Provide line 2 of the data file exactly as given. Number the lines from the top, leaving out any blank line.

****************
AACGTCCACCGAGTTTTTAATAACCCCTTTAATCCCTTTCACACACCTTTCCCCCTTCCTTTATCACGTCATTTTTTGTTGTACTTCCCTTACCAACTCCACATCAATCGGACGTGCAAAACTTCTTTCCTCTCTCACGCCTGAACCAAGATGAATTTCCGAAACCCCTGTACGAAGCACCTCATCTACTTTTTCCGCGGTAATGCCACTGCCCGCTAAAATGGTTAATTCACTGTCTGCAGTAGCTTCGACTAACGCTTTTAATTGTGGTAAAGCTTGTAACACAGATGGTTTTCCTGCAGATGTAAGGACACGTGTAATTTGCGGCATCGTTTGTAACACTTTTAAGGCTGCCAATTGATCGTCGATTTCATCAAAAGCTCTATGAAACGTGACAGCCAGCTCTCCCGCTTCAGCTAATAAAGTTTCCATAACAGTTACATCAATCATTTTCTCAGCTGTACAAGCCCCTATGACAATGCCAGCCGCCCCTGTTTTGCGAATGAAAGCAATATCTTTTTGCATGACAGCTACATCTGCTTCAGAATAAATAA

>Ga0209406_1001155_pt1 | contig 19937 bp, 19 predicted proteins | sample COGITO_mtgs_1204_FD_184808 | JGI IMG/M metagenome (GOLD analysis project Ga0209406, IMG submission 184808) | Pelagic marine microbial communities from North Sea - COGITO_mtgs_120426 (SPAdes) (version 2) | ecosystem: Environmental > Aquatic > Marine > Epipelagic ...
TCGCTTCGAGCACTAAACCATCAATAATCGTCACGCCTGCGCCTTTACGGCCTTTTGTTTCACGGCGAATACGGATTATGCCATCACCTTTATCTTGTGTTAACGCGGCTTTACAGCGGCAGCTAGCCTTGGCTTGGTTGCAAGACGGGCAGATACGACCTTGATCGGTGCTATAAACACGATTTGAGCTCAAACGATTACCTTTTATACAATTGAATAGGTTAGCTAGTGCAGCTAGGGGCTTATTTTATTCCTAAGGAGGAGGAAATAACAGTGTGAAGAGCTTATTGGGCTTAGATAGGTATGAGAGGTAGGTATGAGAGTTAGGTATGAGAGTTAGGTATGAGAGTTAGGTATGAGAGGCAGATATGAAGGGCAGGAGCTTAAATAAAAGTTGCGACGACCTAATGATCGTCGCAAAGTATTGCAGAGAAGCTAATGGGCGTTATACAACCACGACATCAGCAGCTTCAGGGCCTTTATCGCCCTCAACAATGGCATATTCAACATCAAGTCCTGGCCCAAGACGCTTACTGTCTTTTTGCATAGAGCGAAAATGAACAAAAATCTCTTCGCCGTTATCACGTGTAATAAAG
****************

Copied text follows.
>Ga0209406_1001155_pt1 | contig 19937 bp, 19 predicted proteins | sample COGITO_mtgs_1204_FD_184808 | JGI IMG/M metagenome (GOLD analysis project Ga0209406, IMG submission 184808) | Pelagic marine microbial communities from North Sea - COGITO_mtgs_120426 (SPAdes) (version 2) | ecosystem: Environmental > Aquatic > Marine > Epipelagic ...